For confirmation of the violence with which this power was enforced, we can consult the archives of the United States Holocaust Museum, which contain the contents of a talk given to members of the French Army in October November 1945 in which the deportee Henry Cogenson testified that: ‘As for Kapos and Vorarbeiter, mostly German, Russian or Polish “common criminals”, they, like the SS, never knew when to stop; after having been hit by others when they were simple inmates, they returned the favor on their peers now that they were given a smidgen of power. It was rather common to bring back to camp in the evening a comrade who had been struck during the day and was unable to withstand the blows’. The Auschwitz Museum online hosts images of the armbands worn by the Vorarbeiter, and of the whips they used to beat prisoners. We might also compare Levi’s account with that contained in the Auschwitz survivor Tadeusz Borowski’s 1946 collection of short stories Pożegnanie z Marią (This Way for the Gas, Ladies and Gentlemen, 1967), wherein the Vorarbeiter Tadeusz is a frequent protagonist.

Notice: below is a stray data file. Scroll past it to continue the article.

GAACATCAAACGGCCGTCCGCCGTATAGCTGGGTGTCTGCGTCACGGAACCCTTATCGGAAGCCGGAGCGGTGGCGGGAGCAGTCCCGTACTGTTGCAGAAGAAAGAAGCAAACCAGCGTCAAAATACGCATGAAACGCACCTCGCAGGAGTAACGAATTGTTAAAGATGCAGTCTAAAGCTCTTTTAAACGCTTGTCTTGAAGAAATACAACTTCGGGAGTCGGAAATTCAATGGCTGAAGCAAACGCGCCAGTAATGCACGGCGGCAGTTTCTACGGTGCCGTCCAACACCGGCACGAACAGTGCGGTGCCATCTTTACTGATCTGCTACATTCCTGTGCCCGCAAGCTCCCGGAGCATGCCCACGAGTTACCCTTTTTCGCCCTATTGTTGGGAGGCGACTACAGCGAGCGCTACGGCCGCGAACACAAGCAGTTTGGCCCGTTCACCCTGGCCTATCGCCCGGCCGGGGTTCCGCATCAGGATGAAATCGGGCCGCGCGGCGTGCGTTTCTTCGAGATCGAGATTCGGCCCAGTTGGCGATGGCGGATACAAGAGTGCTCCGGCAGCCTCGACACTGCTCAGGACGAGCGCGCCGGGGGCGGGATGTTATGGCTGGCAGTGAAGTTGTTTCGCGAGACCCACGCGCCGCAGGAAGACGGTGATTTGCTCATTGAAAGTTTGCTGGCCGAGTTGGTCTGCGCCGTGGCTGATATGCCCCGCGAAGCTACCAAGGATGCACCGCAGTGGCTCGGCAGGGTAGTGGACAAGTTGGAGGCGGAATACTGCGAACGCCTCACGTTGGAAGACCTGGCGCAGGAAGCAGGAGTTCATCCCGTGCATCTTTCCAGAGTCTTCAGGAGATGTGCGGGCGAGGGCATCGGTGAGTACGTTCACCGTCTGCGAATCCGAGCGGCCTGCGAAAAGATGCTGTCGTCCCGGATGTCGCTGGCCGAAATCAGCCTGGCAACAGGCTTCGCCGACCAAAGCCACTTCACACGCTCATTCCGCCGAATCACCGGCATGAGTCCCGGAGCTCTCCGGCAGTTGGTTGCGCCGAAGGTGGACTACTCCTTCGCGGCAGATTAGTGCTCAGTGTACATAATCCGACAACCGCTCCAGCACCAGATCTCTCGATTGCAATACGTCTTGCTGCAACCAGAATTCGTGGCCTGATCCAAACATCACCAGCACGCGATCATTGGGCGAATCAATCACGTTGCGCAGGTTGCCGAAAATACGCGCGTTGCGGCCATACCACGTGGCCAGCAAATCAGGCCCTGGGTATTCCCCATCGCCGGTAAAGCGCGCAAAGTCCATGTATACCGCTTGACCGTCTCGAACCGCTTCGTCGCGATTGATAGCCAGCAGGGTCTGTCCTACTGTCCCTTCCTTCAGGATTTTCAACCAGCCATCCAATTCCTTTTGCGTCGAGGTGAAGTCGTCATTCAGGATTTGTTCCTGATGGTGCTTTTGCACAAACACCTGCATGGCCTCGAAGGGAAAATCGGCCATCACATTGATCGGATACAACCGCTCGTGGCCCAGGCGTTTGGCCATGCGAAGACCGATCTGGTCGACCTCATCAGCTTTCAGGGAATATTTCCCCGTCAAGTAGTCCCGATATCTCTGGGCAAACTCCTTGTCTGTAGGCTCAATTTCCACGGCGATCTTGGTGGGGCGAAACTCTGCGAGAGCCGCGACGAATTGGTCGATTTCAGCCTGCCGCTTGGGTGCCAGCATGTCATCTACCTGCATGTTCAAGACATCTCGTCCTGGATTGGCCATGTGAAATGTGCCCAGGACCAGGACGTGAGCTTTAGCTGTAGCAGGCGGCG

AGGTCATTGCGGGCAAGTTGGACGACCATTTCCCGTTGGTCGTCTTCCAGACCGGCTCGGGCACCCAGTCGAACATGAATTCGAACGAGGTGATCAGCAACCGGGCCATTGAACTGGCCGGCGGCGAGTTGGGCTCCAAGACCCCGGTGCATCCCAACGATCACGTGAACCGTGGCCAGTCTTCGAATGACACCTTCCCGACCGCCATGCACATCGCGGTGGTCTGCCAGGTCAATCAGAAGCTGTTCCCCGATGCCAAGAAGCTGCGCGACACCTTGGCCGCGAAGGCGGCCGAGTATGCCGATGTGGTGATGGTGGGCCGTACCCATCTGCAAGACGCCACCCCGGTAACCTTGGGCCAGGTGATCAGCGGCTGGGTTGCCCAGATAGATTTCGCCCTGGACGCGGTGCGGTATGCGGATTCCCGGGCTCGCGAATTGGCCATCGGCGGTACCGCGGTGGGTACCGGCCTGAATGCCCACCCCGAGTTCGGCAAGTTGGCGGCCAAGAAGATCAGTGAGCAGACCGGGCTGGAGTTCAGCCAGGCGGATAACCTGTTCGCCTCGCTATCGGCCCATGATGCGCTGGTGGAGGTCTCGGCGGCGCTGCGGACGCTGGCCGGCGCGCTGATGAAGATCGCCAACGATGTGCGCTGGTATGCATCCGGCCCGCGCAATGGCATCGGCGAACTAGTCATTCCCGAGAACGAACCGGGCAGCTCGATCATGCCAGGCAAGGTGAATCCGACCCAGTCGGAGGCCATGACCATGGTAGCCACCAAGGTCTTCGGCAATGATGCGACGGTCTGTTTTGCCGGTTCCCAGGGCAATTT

8. Passa Frenkel, la spia

      In developing the concentration camp system in the 1930s, amongst other methods, the SS used prisoner spies to undermine prisoner solidarity, and to uncover resistance and escape plans and other perceived prisoner infringements. The spies would be given increased food rations and other “luxuries” in return for supplying information on prisoners to Kapos or SS guards.

      Being a prisoner spy was not without risk. If the occasion arose, prisoners sometimes took the opportunity to rid themselves of a spy.


      Subcamps of Auschwitz project

    9. gamella

      Levi’s reference to the bowl is significant. The bowl was the most important possession of the concentration camp prisoner. No bowl, no food. If you lost your bowl or had it stolen, you either starved or stole somebody else’s bowl. At night in the barracks, you slept with your bowl safe in your hand or under your body.

      The bowl is life.


      Subcamps of Auschwitz project

    10. Passò una SS in bicicletta